Ridgefield Shirt Factory was founded in the 1840s by George Hunt and was at first located in the Big Shop, but later moved across the street to a building on what’s now an empty lot, and then to Catoonah Street on the site of the current Ridgefield Fire Department headquarters. “Colored shirts were a specialty of the factory, which employed as many as sixty persons at one time,” said Silvio Bedini. “The chief market was New York City.” The operation was run for many years by D. Smith Sholes and Henry Smith. Most employees were women who worked from their homes. Sholes and Smith would provide women with packages of shirt “components” and the women would sew them together in their spare time. The final product was prepared for sale and packaged at the factory. The New York Times reported in 1860 that there were 1,100 home-working women in the area, sewing for Ridgefield Shirt. It closed around 1893, probably because of competition from large-scale, mechanized operations.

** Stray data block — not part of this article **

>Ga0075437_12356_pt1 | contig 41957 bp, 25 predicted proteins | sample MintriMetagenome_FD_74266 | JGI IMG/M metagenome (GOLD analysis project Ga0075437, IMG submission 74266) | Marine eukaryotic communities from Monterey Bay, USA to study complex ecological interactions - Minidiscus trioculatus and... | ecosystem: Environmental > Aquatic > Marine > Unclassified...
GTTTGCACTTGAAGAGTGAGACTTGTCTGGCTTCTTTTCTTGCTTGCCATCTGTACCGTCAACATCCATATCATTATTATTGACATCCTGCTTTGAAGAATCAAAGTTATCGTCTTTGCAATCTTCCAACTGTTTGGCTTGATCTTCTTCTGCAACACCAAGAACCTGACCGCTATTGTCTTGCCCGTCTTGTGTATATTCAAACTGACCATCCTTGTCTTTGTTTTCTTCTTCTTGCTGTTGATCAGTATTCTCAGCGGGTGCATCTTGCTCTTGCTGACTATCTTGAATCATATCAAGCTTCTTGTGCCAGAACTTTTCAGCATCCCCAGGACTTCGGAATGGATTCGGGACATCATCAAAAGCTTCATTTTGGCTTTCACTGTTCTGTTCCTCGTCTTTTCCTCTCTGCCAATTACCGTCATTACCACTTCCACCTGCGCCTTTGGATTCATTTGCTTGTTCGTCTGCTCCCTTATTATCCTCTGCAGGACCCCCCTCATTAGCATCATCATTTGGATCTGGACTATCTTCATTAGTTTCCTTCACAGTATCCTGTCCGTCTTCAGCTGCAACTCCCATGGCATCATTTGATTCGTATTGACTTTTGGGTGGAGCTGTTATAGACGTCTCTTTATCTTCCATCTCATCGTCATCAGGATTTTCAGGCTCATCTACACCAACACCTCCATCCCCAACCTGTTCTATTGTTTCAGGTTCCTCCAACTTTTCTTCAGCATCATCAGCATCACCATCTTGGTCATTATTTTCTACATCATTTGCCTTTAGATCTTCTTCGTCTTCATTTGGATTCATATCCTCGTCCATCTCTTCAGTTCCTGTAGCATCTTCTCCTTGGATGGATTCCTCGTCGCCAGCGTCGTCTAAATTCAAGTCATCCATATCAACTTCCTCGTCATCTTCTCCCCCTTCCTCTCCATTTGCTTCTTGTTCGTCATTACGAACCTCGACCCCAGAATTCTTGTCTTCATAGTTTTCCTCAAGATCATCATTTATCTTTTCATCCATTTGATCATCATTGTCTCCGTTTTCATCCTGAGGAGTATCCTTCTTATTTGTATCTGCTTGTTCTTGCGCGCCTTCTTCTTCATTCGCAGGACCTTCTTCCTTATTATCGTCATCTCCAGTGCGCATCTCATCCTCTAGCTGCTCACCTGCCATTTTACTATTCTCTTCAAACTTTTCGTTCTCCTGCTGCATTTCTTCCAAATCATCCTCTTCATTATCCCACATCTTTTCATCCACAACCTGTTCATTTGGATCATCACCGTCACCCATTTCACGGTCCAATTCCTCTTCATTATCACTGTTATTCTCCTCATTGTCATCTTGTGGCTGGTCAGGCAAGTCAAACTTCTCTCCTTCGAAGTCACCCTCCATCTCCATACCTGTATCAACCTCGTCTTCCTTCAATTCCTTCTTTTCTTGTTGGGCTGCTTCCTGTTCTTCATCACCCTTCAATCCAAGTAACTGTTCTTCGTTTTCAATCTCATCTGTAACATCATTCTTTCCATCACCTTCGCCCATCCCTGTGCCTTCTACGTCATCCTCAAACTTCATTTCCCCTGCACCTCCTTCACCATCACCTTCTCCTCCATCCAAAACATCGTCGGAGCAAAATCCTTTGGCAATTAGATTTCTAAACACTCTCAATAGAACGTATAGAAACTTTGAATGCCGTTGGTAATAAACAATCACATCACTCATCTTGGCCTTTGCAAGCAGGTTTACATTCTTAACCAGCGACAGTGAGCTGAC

Jack Sanders, Who Was Who in Ridgefield, and Silvio Bedini, Ridgefield in Review.